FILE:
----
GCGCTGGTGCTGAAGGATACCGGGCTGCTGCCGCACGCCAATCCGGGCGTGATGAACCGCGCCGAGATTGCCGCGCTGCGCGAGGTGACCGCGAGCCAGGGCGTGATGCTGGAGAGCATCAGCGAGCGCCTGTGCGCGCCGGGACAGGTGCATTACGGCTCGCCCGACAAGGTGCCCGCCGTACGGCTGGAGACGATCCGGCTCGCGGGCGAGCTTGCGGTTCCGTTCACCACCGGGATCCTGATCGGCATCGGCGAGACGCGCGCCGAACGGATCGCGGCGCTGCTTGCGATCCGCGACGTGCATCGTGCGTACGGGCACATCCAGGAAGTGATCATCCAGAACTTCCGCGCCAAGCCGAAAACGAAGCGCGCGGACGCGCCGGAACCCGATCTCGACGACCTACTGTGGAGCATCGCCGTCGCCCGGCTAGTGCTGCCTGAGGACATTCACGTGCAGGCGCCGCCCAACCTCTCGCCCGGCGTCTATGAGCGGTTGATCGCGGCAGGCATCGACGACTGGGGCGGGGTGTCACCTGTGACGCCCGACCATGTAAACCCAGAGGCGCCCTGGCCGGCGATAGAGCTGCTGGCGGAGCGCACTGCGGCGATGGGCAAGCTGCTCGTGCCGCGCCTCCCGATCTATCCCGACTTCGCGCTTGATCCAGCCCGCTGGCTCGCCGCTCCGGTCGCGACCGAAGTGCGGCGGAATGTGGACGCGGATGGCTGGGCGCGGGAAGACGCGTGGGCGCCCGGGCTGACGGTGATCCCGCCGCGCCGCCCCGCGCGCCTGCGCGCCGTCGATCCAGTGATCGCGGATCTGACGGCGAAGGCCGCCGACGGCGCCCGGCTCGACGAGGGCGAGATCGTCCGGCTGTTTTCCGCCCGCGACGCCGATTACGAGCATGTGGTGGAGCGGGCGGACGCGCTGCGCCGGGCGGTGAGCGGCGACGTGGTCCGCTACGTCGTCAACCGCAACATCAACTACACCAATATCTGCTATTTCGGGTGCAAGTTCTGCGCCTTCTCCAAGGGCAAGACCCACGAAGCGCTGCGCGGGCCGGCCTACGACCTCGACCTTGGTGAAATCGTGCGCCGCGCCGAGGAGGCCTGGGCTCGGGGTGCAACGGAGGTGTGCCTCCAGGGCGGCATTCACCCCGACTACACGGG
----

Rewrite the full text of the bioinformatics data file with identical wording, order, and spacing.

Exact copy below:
GCGCTGGTGCTGAAGGATACCGGGCTGCTGCCGCACGCCAATCCGGGCGTGATGAACCGCGCCGAGATTGCCGCGCTGCGCGAGGTGACCGCGAGCCAGGGCGTGATGCTGGAGAGCATCAGCGAGCGCCTGTGCGCGCCGGGACAGGTGCATTACGGCTCGCCCGACAAGGTGCCCGCCGTACGGCTGGAGACGATCCGGCTCGCGGGCGAGCTTGCGGTTCCGTTCACCACCGGGATCCTGATCGGCATCGGCGAGACGCGCGCCGAACGGATCGCGGCGCTGCTTGCGATCCGCGACGTGCATCGTGCGTACGGGCACATCCAGGAAGTGATCATCCAGAACTTCCGCGCCAAGCCGAAAACGAAGCGCGCGGACGCGCCGGAACCCGATCTCGACGACCTACTGTGGAGCATCGCCGTCGCCCGGCTAGTGCTGCCTGAGGACATTCACGTGCAGGCGCCGCCCAACCTCTCGCCCGGCGTCTATGAGCGGTTGATCGCGGCAGGCATCGACGACTGGGGCGGGGTGTCACCTGTGACGCCCGACCATGTAAACCCAGAGGCGCCCTGGCCGGCGATAGAGCTGCTGGCGGAGCGCACTGCGGCGATGGGCAAGCTGCTCGTGCCGCGCCTCCCGATCTATCCCGACTTCGCGCTTGATCCAGCCCGCTGGCTCGCCGCTCCGGTCGCGACCGAAGTGCGGCGGAATGTGGACGCGGATGGCTGGGCGCGGGAAGACGCGTGGGCGCCCGGGCTGACGGTGATCCCGCCGCGCCGCCCCGCGCGCCTGCGCGCCGTCGATCCAGTGATCGCGGATCTGACGGCGAAGGCCGCCGACGGCGCCCGGCTCGACGAGGGCGAGATCGTCCGGCTGTTTTCCGCCCGCGACGCCGATTACGAGCATGTGGTGGAGCGGGCGGACGCGCTGCGCCGGGCGGTGAGCGGCGACGTGGTCCGCTACGTCGTCAACCGCAACATCAACTACACCAATATCTGCTATTTCGGGTGCAAGTTCTGCGCCTTCTCCAAGGGCAAGACCCACGAAGCGCTGCGCGGGCCGGCCTACGACCTCGACCTTGGTGAAATCGTGCGCCGCGCCGAGGAGGCCTGGGCTCGGGGTGCAACGGAGGTGTGCCTCCAGGGCGGCATTCACCCCGACTACACGGG